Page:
The housing crisis is here

The rental crisis, which has made headlines in places like Toronto and Vancouver, is alive and well in the the Yukon.

The clock is ticking for Megan Breen, her husband, three kids, and dog.

A couple of months ago, the landlord who owns the Copper Ridge duplex they’ve called home for the last year and a half said he wanted to move back into the unit. They have until the end of May to find a new place.

That might not sound so urgent, but the Whitehorse rental market is now so tight that any posted vacancy immediately receives a deluge of interest. Breen says she’s inquired about 15 different places in the last month and has so far come up empty.

“As soon as we try to contact the (prospective landlord) there’s like 30 applications or it’s already taken,” she said. “It’s a scramble.”

Breen says she’s now taking anti-anxiety medication because the house hunt is so stressful.

Fed up, Breen took to a Facebook page devoted to Whitehorse property rentals to vent about the lack of affordable rental options and called on the Yukon Housing Corporation to build more units. It struck a chord. Numerous posters, many of whom face housing issues of their own, commiserated.

On Kijiji and Facebook alike, there are often more people posting in search of accommodation than there are accommodations offered. If you’re a pet owner, it’s even tougher to find a place. The rental crisis, which has made headlines in places like Toronto and Vancouver, is alive and well in the the Yukon.

The vacancy rate for rental accommodations of all types and sizes, according to the Yukon Bureau of Statistics, was three per cent. The next survey results, due to be tabulated in April will be interesting, because anecdotally, the market seems even tighter than that.

The median monthly rent, per the Yukon Bureau of Statistics, was $986, and has been rising steadily since 2012. The average home sale price actually dropped in 2016, but it was from a largely unaffordable $425,200 to a still-largely-unaffordable $420,300.

All signs point to a major uptick in the mining industry. Exploration is projected to increase this summer, majors are buying into promising properties, and several advanced projects are moving through the regulatory regime.

Broadly speaking, this is good economic news. But the Yukon already boasts Canada’s lowest unemployment rate, and a mining boom will mean an influx of new workers. Some of these will live in camps, while others will be fly-in workers. Many will enter the housing market and drive demand — and prices — even higher.

The experience of the northern Australian city of Darwin, which underwent a boom driven by a major liquefied natural gas project, was recorded in the journal Human Geographies in 2013. Australian researchers found Darwin’s rental vacancy rate plummeted to 0.6 per cent during the first 12 months of the boom, forcing median rental prices for houses to increase 27.3 per cent during the first 12 months of the boom, and apartment rents up 15.2 per cent during the same period. (The boom has now gone bust and housing prices are falling, but still higher than they were pre-boom.)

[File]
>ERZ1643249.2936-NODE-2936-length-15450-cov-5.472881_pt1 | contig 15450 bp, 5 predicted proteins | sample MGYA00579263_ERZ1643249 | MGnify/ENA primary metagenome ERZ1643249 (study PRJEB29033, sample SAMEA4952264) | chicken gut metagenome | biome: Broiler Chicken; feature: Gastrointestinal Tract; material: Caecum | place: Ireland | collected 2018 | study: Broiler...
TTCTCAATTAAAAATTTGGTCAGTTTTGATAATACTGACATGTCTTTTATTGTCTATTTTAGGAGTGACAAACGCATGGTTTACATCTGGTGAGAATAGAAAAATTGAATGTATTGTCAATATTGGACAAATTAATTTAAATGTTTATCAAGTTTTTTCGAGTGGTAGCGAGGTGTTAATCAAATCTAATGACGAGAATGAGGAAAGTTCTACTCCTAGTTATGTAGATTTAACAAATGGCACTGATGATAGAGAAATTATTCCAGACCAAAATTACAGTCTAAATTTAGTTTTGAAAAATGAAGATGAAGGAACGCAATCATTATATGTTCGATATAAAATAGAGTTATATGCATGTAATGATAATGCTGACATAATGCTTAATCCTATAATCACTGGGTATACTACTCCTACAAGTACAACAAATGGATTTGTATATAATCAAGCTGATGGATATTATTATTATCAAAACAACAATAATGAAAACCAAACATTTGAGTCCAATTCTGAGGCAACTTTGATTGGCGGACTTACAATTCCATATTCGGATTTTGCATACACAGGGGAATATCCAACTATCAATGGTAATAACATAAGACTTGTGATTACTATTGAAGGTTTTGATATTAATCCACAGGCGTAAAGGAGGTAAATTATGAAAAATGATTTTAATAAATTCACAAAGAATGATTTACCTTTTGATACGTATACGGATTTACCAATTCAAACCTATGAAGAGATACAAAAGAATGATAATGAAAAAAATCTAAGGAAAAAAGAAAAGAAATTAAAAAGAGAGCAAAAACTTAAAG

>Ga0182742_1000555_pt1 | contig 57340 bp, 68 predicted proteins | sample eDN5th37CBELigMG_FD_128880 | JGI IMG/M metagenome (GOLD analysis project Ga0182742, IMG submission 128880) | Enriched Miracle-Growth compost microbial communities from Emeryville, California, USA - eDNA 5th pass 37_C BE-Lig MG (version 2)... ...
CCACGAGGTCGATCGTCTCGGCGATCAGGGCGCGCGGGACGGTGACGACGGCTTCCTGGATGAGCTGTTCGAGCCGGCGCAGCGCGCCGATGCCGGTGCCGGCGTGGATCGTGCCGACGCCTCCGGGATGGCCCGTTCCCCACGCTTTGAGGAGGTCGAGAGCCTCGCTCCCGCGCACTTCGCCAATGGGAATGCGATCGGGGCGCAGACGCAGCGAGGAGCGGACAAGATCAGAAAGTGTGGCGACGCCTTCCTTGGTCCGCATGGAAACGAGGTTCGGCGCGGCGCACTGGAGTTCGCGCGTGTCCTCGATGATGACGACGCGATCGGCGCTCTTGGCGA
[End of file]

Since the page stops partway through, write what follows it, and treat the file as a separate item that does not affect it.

The researchers found that Indigenous people, refugees, single parents, youth and people with disabilities ended up spending a greater share of their income on rent and were more likely to end up homeless, having been priced out of the rental market.

This experience has been repeated time and again. Petroleum booms in Williston, North Dakota, and Fort McMurray caused massive housing shortages, plus major increases in crime and huge pressures on existing police, infrastructure and social services.

Again, this is not an argument against mining. It is a central pillar of our economy and one of the ways we pay for the quality of life most of us are fortunate enough to enjoy. It is an argument for foresight and caution: the Australian researchers found that consultation and planning could reduce the undesirable socio-economic impacts of major resource booms.

There are a few encouraging signs of action: As the News reported this week, Challenge Disability Resource Group wants to build up to 48 affordable units downtown. In its budget tabled April 27, the territorial government announced a package of housing-related spending, including $1.5 million for the First Nations Housing Program, $1 million in matching funds for rental construction and $500,000 to support Habitat for Humanity projects. The federal government’s most recent budget included $24 million in Yukon-specific housing funds, although that money is spread out over 11 years.

In Dawson City, which is prone to major seasonal housing shortages during the summer, a new not-for-profit nine-unit building aimed at middle-income earners will open in June.

Meanwhile, the City of Whitehorse is beginning to embark on its most recent planning process. This is an opportunity for the city to encourage densification, especially in the downtown core, and infill, which would bring more housing units located close to services and jobs. City council must resist the temptation to kowtow to residents demanding NIMBYism and BANANA (Build Absolutely Nothing Anywhere Near Anything).